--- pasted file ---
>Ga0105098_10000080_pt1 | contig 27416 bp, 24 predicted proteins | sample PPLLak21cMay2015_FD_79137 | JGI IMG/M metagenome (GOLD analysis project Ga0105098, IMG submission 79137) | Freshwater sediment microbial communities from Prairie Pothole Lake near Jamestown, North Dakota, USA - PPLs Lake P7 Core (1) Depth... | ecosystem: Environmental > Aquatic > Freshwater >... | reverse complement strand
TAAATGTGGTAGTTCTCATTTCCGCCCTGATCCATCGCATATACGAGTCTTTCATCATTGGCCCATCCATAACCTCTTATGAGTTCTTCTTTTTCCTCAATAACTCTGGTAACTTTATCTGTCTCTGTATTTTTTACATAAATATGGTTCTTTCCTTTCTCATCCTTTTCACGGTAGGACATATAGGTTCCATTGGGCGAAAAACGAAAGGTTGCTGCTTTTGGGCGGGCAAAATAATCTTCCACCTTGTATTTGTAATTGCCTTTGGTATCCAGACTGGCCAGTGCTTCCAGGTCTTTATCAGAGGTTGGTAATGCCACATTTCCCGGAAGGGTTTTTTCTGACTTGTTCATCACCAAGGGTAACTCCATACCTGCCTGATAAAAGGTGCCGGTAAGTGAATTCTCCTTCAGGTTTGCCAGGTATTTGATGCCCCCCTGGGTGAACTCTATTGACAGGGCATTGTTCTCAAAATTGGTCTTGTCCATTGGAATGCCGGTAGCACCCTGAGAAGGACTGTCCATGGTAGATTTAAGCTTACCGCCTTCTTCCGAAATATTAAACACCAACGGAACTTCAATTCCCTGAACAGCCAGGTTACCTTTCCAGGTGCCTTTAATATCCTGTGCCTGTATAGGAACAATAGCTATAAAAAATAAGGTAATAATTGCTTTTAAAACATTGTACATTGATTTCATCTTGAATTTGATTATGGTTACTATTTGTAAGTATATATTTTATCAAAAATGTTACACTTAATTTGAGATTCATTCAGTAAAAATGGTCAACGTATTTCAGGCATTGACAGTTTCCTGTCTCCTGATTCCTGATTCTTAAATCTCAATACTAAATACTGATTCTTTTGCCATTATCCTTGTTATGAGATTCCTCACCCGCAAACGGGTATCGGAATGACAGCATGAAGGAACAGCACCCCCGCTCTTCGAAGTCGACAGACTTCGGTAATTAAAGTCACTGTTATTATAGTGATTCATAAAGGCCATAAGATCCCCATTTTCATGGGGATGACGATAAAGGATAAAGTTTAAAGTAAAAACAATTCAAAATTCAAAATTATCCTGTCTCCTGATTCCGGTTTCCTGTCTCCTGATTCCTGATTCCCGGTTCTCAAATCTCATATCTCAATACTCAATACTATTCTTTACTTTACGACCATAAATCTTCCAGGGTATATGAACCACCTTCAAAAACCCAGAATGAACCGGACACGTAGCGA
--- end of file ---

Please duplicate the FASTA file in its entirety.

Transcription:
>Ga0105098_10000080_pt1 | contig 27416 bp, 24 predicted proteins | sample PPLLak21cMay2015_FD_79137 | JGI IMG/M metagenome (GOLD analysis project Ga0105098, IMG submission 79137) | Freshwater sediment microbial communities from Prairie Pothole Lake near Jamestown, North Dakota, USA - PPLs Lake P7 Core (1) Depth... | ecosystem: Environmental > Aquatic > Freshwater >... | reverse complement strand
TAAATGTGGTAGTTCTCATTTCCGCCCTGATCCATCGCATATACGAGTCTTTCATCATTGGCCCATCCATAACCTCTTATGAGTTCTTCTTTTTCCTCAATAACTCTGGTAACTTTATCTGTCTCTGTATTTTTTACATAAATATGGTTCTTTCCTTTCTCATCCTTTTCACGGTAGGACATATAGGTTCCATTGGGCGAAAAACGAAAGGTTGCTGCTTTTGGGCGGGCAAAATAATCTTCCACCTTGTATTTGTAATTGCCTTTGGTATCCAGACTGGCCAGTGCTTCCAGGTCTTTATCAGAGGTTGGTAATGCCACATTTCCCGGAAGGGTTTTTTCTGACTTGTTCATCACCAAGGGTAACTCCATACCTGCCTGATAAAAGGTGCCGGTAAGTGAATTCTCCTTCAGGTTTGCCAGGTATTTGATGCCCCCCTGGGTGAACTCTATTGACAGGGCATTGTTCTCAAAATTGGTCTTGTCCATTGGAATGCCGGTAGCACCCTGAGAAGGACTGTCCATGGTAGATTTAAGCTTACCGCCTTCTTCCGAAATATTAAACACCAACGGAACTTCAATTCCCTGAACAGCCAGGTTACCTTTCCAGGTGCCTTTAATATCCTGTGCCTGTATAGGAACAATAGCTATAAAAAATAAGGTAATAATTGCTTTTAAAACATTGTACATTGATTTCATCTTGAATTTGATTATGGTTACTATTTGTAAGTATATATTTTATCAAAAATGTTACACTTAATTTGAGATTCATTCAGTAAAAATGGTCAACGTATTTCAGGCATTGACAGTTTCCTGTCTCCTGATTCCTGATTCTTAAATCTCAATACTAAATACTGATTCTTTTGCCATTATCCTTGTTATGAGATTCCTCACCCGCAAACGGGTATCGGAATGACAGCATGAAGGAACAGCACCCCCGCTCTTCGAAGTCGACAGACTTCGGTAATTAAAGTCACTGTTATTATAGTGATTCATAAAGGCCATAAGATCCCCATTTTCATGGGGATGACGATAAAGGATAAAGTTTAAAGTAAAAACAATTCAAAATTCAAAATTATCCTGTCTCCTGATTCCGGTTTCCTGTCTCCTGATTCCTGATTCCCGGTTCTCAAATCTCATATCTCAATACTCAATACTATTCTTTACTTTACGACCATAAATCTTCCAGGGTATATGAACCACCTTCAAAAACCCAGAATGAACCGGACACGTAGCGA